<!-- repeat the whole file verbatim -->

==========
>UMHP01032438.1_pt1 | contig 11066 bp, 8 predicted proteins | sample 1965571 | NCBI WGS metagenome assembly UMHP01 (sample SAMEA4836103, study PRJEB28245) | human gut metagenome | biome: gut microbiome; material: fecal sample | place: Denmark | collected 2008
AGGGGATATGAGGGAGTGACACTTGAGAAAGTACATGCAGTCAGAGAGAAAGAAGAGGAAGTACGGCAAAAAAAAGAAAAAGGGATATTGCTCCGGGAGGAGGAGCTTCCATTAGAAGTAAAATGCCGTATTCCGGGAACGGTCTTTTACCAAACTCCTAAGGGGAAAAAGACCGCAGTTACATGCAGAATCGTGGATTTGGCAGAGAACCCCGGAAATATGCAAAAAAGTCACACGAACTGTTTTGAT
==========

>UMHP01032438.1_pt1 | contig 11066 bp, 8 predicted proteins | sample 1965571 | NCBI WGS metagenome assembly UMHP01 (sample SAMEA4836103, study PRJEB28245) | human gut metagenome | biome: gut microbiome; material: fecal sample | place: Denmark | collected 2008
AGGGGATATGAGGGAGTGACACTTGAGAAAGTACATGCAGTCAGAGAGAAAGAAGAGGAAGTACGGCAAAAAAAAGAAAAAGGGATATTGCTCCGGGAGGAGGAGCTTCCATTAGAAGTAAAATGCCGTATTCCGGGAACGGTCTTTTACCAAACTCCTAAGGGGAAAAAGACCGCAGTTACATGCAGAATCGTGGATTTGGCAGAGAACCCCGGAAATATGCAAAAAAGTCACACGAACTGTTTTGAT